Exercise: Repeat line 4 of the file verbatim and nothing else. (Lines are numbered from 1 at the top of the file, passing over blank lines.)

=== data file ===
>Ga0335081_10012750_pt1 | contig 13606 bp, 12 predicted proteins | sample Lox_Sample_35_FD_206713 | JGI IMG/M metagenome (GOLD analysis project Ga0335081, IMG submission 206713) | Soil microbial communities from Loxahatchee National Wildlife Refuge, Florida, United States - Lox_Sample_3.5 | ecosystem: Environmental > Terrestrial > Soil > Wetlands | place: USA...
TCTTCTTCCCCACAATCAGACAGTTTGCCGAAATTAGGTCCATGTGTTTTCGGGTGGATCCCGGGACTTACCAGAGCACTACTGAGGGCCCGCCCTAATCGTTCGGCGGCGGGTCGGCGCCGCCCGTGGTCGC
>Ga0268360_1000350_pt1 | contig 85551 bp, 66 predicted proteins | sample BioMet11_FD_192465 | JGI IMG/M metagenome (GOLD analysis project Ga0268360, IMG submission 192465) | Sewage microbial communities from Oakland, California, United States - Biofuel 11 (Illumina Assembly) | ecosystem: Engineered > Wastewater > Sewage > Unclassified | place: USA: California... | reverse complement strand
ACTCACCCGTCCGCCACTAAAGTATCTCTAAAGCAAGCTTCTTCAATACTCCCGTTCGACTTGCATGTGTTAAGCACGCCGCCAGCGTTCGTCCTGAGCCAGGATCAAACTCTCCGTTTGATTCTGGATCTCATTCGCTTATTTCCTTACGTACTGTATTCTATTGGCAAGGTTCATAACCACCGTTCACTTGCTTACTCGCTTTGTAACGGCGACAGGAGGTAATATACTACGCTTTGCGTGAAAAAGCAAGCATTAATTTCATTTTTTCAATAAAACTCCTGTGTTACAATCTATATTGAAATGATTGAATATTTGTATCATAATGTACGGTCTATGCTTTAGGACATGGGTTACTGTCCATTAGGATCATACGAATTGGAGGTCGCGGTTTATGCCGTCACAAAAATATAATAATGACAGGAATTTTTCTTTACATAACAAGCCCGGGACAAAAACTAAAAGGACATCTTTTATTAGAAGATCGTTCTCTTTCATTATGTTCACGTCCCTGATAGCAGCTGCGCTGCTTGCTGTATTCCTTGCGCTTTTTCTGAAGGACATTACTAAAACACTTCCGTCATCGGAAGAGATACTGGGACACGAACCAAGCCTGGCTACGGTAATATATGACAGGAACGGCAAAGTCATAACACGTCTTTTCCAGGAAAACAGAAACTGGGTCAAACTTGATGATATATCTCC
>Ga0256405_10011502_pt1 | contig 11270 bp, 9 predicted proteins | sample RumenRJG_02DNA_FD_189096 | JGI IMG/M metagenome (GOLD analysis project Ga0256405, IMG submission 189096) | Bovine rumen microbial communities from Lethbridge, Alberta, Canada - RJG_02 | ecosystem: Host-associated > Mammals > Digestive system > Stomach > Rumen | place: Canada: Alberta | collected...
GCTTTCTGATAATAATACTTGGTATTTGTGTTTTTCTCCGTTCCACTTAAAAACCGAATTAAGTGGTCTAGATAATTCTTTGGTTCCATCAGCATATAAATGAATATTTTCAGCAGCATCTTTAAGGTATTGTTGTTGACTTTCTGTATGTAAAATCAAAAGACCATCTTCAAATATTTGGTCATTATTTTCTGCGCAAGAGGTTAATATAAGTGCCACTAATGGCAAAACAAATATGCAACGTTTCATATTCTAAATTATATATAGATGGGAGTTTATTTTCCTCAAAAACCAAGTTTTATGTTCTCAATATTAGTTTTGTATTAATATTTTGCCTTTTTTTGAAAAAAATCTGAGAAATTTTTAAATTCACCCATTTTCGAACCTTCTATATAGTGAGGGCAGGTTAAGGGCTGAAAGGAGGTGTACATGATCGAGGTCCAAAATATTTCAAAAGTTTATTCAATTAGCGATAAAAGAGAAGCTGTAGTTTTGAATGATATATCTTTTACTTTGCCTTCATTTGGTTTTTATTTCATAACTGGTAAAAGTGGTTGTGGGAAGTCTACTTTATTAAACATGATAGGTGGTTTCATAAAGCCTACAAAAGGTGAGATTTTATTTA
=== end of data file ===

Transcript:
ACTCACCCGTCCGCCACTAAAGTATCTCTAAAGCAAGCTTCTTCAATACTCCCGTTCGACTTGCATGTGTTAAGCACGCCGCCAGCGTTCGTCCTGAGCCAGGATCAAACTCTCCGTTTGATTCTGGATCTCATTCGCTTATTTCCTTACGTACTGTATTCTATTGGCAAGGTTCATAACCACCGTTCACTTGCTTACTCGCTTTGTAACGGCGACAGGAGGTAATATACTACGCTTTGCGTGAAAAAGCAAGCATTAATTTCATTTTTTCAATAAAACTCCTGTGTTACAATCTATATTGAAATGATTGAATATTTGTATCATAATGTACGGTCTATGCTTTAGGACATGGGTTACTGTCCATTAGGATCATACGAATTGGAGGTCGCGGTTTATGCCGTCACAAAAATATAATAATGACAGGAATTTTTCTTTACATAACAAGCCCGGGACAAAAACTAAAAGGACATCTTTTATTAGAAGATCGTTCTCTTTCATTATGTTCACGTCCCTGATAGCAGCTGCGCTGCTTGCTGTATTCCTTGCGCTTTTTCTGAAGGACATTACTAAAACACTTCCGTCATCGGAAGAGATACTGGGACACGAACCAAGCCTGGCTACGGTAATATATGACAGGAACGGCAAAGTCATAACACGTCTTTTCCAGGAAAACAGAAACTGGGTCAAACTTGATGATATATCTCC